Monday, July 3, 2023

Microstory 1921: Bureaucratic Protocol

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Special Investigator: Thank you for agreeing to come in, Mr. Miazga.
Leonard: I wanna see it.
Special Investigator: There will be time to se the Ochivar—
Leonard: We don’t know that. We may be operating on a tight deadline here. This creature and I have something in common; something that it does not share with you, or with him. I don’t know how the Ochivari developed, or why they go around destroying entire populations, but I know that they’re a curious species.
Agent Parsons: How do you know that? Nothing about its behavior thus far implies any strong feelings regarding anything.
Leonard: I know that its curious, at least it’s genetically probable, because it has to be. Any species that evolves intelligence will lose that character trait if they do not also evolve the tendency to exercise that intelligence to gain knowledge. It obviously learned a great deal about the way the multiverse works, or it would not be here, and even if its arrival were an accident, its people’s history suggests its motivations to be driven by higher-level thinking, rather than simply base instinct.
Special Investigator: I see.
Leonard: Basically, it’s smart, social, and alone right now. It will feel an urge to connect with me, even if it’s only as an enemy. Which is fine, because at the moment, you’re really just trying to get it to communicate, aren’t you?
Special Investigator: That is an accurate assessment.
Leonard: I’ll get it to talk. I can’t guarantee what it will talk about, or whether its responses will ultimately prove fruitful, but it will be a start.
Agent Parsons: Do you have experience in interrogation, though? Our parole officers are mainly here to keep track of the...freemen, and report their movements.
Leonard: Well, I wasn’t always a parole officer. I came up after a brief stint in the military before I was injured. Then I joined the police as a regular officer before becoming disillusioned with its inefficacy. After befriending a social worker, we came to the conclusion that I would be better off avoiding crime scenes. But I was required to study all aspects of law enforcement before that, including interview techniques.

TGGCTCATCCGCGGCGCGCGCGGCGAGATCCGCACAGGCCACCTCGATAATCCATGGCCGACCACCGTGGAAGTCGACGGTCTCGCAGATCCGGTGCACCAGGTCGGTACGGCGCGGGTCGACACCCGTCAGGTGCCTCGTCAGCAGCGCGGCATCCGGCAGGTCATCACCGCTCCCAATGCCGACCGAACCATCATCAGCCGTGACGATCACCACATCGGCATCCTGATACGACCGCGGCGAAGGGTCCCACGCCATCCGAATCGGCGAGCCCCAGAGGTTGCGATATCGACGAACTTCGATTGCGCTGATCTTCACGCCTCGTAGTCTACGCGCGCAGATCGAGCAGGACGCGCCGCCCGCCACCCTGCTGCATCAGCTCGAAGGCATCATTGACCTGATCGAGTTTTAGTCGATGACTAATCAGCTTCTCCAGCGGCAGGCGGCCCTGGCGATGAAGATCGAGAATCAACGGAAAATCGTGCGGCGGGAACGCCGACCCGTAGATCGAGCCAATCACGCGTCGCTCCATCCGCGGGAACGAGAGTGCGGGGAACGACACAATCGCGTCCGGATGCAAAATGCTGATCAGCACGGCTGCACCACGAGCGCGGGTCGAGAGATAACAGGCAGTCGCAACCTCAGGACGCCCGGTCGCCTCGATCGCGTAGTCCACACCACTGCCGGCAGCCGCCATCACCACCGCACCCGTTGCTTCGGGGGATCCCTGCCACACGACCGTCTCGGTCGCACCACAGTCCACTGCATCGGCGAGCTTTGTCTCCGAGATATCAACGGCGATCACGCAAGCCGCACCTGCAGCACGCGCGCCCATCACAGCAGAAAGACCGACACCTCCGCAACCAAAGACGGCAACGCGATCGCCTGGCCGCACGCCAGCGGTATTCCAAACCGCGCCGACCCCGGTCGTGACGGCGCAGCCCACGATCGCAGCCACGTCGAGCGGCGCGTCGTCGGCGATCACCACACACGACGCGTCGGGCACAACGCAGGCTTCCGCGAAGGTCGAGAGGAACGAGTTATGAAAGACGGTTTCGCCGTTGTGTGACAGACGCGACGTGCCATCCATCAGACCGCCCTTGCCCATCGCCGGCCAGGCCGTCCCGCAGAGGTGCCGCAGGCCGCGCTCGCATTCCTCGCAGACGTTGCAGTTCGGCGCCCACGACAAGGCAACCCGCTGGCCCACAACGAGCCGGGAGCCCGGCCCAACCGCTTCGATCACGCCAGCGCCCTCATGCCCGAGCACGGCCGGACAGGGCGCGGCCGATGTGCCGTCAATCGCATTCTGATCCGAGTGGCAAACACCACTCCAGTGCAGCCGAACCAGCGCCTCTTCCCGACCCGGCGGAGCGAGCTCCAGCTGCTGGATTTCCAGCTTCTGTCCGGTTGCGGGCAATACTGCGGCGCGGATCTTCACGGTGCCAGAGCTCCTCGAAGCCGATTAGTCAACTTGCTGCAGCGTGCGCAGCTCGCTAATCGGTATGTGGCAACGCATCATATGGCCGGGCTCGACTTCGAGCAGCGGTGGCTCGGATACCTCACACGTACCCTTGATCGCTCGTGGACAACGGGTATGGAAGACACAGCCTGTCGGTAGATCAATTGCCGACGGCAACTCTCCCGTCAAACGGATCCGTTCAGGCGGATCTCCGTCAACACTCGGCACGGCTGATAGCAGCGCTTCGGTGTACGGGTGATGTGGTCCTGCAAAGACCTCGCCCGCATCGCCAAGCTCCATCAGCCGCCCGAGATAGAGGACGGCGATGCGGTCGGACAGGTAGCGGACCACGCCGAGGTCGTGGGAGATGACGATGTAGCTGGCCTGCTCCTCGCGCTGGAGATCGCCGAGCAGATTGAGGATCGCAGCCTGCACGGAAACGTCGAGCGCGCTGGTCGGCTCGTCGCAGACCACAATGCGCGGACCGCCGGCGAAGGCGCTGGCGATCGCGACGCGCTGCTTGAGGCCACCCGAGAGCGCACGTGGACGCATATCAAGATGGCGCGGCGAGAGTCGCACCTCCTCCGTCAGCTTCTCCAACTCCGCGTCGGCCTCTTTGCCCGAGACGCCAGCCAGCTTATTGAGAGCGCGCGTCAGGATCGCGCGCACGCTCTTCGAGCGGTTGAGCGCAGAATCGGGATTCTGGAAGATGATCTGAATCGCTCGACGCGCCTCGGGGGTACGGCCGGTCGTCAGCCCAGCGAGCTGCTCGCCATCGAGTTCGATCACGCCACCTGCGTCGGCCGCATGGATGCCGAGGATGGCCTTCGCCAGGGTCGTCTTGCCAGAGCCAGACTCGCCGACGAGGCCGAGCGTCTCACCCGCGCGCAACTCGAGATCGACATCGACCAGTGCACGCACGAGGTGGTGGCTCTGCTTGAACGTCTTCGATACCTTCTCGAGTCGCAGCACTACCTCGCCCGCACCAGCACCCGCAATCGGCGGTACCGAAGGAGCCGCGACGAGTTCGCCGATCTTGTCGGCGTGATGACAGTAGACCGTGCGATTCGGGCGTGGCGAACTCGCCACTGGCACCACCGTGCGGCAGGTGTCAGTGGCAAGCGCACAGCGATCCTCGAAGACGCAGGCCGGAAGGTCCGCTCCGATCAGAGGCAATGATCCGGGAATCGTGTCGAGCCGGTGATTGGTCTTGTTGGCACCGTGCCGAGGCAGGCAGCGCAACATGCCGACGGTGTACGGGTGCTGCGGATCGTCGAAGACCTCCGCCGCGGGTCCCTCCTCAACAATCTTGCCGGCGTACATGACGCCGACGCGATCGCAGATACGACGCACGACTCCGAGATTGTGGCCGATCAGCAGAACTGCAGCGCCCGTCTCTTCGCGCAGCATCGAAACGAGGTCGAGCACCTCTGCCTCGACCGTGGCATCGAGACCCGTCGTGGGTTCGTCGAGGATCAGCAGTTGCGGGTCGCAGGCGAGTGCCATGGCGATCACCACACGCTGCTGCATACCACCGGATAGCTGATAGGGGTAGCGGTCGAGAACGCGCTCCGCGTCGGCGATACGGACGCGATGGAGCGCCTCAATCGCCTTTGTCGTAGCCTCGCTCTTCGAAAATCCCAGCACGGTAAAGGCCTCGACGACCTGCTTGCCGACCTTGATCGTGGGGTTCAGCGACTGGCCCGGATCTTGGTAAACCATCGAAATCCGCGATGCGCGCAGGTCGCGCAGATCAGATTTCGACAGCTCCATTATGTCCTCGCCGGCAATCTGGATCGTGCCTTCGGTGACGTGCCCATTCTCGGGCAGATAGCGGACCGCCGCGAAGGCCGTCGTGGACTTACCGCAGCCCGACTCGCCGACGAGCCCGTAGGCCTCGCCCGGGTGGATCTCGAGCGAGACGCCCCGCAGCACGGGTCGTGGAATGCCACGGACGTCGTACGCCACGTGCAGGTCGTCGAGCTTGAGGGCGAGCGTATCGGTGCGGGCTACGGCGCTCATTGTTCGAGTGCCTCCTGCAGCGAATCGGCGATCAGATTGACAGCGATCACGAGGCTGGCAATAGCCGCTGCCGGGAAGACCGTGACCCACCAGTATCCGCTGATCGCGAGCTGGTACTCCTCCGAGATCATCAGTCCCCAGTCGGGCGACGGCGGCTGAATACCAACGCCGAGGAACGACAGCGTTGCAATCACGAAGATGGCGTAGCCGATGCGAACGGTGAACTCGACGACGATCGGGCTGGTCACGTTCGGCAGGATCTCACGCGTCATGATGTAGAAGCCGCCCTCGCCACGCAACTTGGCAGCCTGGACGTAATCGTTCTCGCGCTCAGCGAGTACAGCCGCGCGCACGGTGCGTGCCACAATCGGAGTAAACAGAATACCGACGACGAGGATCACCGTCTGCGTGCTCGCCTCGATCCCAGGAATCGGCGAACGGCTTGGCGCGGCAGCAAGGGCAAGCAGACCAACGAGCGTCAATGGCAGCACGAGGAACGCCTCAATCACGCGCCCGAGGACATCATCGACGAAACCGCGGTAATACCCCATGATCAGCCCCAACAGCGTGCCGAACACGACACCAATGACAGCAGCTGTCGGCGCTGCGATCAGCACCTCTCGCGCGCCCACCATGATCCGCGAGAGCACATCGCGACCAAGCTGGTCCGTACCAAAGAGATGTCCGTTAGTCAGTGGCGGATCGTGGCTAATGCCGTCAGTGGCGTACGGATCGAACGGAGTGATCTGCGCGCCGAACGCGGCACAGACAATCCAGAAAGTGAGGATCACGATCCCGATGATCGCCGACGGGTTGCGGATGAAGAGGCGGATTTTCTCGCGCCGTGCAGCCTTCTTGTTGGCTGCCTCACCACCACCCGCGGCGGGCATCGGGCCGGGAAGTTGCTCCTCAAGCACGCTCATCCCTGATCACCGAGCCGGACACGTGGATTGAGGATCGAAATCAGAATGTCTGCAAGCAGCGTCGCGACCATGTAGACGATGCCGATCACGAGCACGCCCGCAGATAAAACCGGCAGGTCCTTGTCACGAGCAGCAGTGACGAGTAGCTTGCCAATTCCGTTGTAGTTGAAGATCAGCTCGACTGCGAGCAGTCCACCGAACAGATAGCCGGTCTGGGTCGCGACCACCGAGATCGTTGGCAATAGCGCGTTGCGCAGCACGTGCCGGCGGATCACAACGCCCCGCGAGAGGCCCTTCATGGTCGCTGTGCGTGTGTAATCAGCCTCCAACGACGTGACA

Agent Parsons: Special Investigator? What do you think?
Special Investigator: You make a compelling case, parole officer Miazga. I’m inclined to let you in that room, but it will not be as easy as the three of us taking the stairs down to that level, and opening a door. There is a protocol here, involving an interview with you on the other side of the table, a not insignificant amount of paperwork, and...
Leonard: And what?
Agent Parsons: Oh. And a background check, I would imagine.
Special Investigator: Yes. We are as bureaucratic as any other government entity. I’m not entirely sure how we’re going to handle your situation. Records must be filed.
Agent Parsons: Treat him as a spy. Spies don’t have real identities. Surely you have a form you can fill out that just gets us by without worrying about verifying any data.
Special Investigator: Yes, that’s a good idea, Agent Parsons. Wait here, I’ll go procure what we need to expedite the process.

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